The case notably included a “friend of the court” brief filed by Snapchat encouraging the court to overturn the selfie ban. Snapchat argued that “[b]allot selfies are the latest in a long historical tradition of voters sharing their civic enthusiasm—and their votes—with their social networks.” Snapchat cited a Pew Research study showing “[t]wo-thirds of social-media users use their accounts for political or civic purposes . . . .” Snapchat also argued that the First Amendment protects the ability of the press and digital newsgatherers to share voters’ ballot selfies.
Michigan: Sixth Circuit Court of Appeals Seems Likely to Uphold Ban
As recently as last week, a federal court held that Michigan’s laws banning ballot selfies “‘significantly impinge’ upon First Amendment free speech rights, and, in prohibiting ballot selfies, fail tailoring, under either strict or relaxed strict scrutiny . . . .” However, this ruling was quickly appealed to the U.S. Court of Appeals for the Sixth Circuit (which, sitting in Cincinnati, hears federal cases on appeal from Kentucky, Michigan, Ohio, and Tennessee), which reversed the trial court’s decision a few days ago.
In a closely divided opinion, the Sixth Circuit denied a preliminary injunction against the selfie ban. The court noted the prior decisions of the First Circuit and Southern District of Indiana but distinguished the Michigan law, holding: “[t]h[o]se decisions concerned laws that were targeted at ballot selfies, not general bans on ballot-exposure and photography at the polls. And, most importantly, th[o]se lawsuits did not seek to enjoin longstanding statutes on the eve of a presidential election.”
Because of the posture of the case, the Sixth Circuit’s opinion only addressed the need for a preliminary injunction, thus the case will be heard on its merits by the trial court after the 2016 election to determine whether the Michigan law will remain valid. But the Sixth Circuit, which would hear the inevitable appeal of the trial court’s decision as to a permanent injunction, would appear to have shown its hand, writing: “It also is not clear whether a ban on ballot selfies ‘significantly impinges’ [voters]’ First Amendment rights.”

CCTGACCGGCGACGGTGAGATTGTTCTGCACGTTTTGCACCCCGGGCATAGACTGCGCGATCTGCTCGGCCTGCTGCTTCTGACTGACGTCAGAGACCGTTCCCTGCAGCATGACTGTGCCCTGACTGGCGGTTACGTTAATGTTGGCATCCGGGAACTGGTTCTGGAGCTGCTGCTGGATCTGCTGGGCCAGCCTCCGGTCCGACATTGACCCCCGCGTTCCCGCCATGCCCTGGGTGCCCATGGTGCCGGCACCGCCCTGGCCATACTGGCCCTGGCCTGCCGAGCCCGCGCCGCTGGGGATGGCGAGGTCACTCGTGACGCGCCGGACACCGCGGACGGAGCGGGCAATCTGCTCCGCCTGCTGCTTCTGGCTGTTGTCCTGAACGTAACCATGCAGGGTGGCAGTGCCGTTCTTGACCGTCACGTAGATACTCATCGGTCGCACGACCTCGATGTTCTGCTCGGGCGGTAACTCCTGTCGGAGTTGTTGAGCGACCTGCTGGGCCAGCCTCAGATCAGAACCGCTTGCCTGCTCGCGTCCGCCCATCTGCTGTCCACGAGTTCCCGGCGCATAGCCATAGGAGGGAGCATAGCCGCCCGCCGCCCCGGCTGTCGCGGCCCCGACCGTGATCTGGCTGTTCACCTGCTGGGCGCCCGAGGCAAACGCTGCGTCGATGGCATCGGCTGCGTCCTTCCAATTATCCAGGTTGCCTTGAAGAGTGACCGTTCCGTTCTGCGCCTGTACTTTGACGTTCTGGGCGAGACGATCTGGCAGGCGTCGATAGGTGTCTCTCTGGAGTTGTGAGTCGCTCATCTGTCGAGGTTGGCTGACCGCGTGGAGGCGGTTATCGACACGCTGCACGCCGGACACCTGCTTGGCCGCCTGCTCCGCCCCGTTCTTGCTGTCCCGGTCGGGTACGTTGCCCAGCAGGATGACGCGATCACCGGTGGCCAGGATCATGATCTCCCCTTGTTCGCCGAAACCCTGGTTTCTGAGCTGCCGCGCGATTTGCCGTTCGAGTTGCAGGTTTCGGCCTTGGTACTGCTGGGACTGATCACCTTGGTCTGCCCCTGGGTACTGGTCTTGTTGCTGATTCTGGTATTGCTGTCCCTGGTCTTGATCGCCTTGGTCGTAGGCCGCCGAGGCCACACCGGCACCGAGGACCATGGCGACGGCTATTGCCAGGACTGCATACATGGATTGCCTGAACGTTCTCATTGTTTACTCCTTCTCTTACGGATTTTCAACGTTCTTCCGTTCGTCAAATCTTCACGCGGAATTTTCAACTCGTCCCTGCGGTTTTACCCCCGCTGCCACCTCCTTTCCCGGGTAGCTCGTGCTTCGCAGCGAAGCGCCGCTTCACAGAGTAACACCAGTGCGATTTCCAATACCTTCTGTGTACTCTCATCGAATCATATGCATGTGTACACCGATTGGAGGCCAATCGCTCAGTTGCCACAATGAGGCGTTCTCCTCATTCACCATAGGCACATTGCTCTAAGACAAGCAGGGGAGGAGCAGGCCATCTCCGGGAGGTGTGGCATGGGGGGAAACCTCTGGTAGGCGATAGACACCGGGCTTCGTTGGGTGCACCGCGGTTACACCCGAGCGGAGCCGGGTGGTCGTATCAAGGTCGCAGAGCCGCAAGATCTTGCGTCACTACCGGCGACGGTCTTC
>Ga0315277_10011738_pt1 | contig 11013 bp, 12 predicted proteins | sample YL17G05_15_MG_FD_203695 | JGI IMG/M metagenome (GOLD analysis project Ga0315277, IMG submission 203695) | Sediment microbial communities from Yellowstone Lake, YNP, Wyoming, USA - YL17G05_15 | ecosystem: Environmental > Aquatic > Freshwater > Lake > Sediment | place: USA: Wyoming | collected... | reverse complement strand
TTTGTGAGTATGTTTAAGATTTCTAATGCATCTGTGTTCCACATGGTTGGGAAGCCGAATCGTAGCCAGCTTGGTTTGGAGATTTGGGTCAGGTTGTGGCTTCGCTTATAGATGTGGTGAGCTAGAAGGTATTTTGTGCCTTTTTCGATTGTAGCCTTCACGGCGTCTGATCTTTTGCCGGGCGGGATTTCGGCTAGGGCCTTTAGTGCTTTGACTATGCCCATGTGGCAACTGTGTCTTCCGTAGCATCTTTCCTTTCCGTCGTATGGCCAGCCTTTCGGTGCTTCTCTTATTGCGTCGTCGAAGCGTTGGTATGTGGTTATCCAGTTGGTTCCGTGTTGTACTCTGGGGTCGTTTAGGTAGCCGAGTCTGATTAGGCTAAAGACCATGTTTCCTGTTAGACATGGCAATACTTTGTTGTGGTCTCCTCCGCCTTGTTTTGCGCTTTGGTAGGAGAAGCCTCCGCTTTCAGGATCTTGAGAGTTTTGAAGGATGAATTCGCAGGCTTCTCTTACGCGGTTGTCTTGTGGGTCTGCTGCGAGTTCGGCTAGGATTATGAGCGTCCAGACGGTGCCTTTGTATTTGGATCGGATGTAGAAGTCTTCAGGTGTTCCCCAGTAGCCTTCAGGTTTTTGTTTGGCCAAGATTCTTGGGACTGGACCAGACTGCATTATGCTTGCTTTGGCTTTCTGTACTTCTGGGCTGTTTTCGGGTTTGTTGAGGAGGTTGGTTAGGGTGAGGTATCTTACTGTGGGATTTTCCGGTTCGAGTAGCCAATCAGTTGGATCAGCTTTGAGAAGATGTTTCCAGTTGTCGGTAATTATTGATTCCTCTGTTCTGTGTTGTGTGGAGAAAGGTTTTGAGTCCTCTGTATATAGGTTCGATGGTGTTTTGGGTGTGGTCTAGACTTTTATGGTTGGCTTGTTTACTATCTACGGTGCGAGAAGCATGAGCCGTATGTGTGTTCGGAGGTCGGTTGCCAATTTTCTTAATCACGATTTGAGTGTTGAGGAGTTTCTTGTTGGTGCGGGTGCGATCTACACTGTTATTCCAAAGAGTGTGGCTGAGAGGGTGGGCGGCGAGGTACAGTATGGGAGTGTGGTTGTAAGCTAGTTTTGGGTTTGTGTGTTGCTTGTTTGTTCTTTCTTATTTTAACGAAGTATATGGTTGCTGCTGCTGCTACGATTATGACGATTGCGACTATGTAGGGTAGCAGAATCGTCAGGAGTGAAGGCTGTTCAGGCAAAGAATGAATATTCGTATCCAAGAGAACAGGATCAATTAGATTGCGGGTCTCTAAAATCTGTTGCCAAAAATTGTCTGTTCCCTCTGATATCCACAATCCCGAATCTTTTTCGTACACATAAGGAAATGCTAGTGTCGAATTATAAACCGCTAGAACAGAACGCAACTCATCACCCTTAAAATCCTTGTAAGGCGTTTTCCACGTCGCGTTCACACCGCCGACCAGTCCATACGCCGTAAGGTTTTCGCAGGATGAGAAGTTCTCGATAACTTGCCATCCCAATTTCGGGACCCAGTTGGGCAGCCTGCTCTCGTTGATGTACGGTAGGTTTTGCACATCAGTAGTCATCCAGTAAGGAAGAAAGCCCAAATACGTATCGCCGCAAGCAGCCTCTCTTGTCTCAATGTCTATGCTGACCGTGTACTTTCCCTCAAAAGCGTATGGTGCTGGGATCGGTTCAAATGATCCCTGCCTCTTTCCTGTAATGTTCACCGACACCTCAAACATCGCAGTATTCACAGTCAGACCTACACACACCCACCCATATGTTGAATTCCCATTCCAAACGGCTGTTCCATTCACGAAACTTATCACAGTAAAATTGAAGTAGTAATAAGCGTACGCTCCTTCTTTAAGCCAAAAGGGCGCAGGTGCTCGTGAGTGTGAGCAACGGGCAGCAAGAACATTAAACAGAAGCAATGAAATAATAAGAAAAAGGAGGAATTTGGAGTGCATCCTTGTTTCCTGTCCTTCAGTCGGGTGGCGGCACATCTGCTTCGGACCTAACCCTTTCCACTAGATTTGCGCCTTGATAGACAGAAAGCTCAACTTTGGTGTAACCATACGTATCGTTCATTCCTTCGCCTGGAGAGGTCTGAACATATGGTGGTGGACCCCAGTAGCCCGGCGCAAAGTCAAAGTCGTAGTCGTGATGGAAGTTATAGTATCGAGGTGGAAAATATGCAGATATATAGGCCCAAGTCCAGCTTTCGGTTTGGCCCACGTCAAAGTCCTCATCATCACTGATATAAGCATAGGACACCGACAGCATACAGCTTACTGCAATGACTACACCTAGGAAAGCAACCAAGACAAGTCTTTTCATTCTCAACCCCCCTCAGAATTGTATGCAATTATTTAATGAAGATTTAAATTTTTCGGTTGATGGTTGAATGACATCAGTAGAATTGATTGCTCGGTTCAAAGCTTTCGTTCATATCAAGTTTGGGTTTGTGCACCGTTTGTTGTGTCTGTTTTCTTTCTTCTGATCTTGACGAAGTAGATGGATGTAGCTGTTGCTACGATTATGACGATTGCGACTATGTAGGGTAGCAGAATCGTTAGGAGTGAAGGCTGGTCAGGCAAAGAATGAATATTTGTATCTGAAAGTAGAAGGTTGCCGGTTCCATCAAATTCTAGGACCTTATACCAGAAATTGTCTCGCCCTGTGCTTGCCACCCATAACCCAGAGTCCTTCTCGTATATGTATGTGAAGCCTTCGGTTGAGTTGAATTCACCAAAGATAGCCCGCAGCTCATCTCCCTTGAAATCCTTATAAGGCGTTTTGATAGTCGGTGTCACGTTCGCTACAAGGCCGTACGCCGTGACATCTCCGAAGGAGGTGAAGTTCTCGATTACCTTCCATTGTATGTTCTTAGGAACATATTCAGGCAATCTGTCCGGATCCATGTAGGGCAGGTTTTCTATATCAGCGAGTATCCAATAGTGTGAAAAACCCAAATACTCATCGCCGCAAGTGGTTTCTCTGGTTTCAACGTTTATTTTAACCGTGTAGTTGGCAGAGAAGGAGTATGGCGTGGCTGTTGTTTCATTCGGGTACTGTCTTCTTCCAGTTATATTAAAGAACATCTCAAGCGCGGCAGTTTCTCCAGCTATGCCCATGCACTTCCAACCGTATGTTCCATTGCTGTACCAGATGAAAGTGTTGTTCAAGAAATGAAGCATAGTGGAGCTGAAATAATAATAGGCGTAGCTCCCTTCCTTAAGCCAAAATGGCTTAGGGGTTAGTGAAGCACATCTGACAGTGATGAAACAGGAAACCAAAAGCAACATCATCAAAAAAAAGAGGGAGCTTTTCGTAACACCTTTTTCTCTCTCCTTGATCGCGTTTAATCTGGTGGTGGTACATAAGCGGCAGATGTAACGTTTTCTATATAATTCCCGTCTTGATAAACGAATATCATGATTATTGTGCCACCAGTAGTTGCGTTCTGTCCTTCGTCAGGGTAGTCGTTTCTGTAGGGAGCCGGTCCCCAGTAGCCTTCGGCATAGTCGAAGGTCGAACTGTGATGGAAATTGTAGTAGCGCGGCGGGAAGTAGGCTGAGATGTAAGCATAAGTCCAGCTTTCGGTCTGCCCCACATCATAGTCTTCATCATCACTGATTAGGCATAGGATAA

Interestingly, if, after this election, the Sixth Circuit were to uphold the Michigan ban, that decision would be in direct opposition to the First Circuit’s decision in Rideout, creating a nice “circuit split” ripe for review by the U.S. Supreme Court. One wonders if Snapchat would release a special filter for oral arguments before the Supreme Court.
Georgia: How Does this Affect Georgia’s Selfie Ban?
So, where does that leave Georgia’s ban? Well, to be clear, all laws are considered valid until a court rules otherwise. But would a court uphold Georgia’s selfie ban? As a wise lawyer once said, it depends.
The court’s analysis will turn on whether the Georgia law is sufficiently “narrowly tailored.” If the court determines that Georgia’s law attempts to regulate the type or content of speech expressed (i.e. casting a ballot), the State will have to show that the law is the “least restrictive means among available, effective alternatives.” If, however, the court determines the Georgia law is designed to regulate speech based on “purposes unrelated to the context of expression,” the State need only show the law is “narrowly tailored to serve a significant government interest.”
Whether a Georgia court will ever hear arguments against Georgia’s ballot selfie ban is yet to be determined. But Ballot-Selfie-Gate-2016 has raised yet another reminder that it is the role of the judiciary to determine whether laws on the books are, in fact, constitutional.
Should you stand accused of destroying democracy with a ballot selfie, please give us a call. In the meantime, make sure you’ve voted by November 8, and after you’ve left the confines of your polling place, don’t forget to #postthepeach.
W. Matthew Wilson is a partner at Akin & Tate, P.C. and runs the firm’s Atlanta office.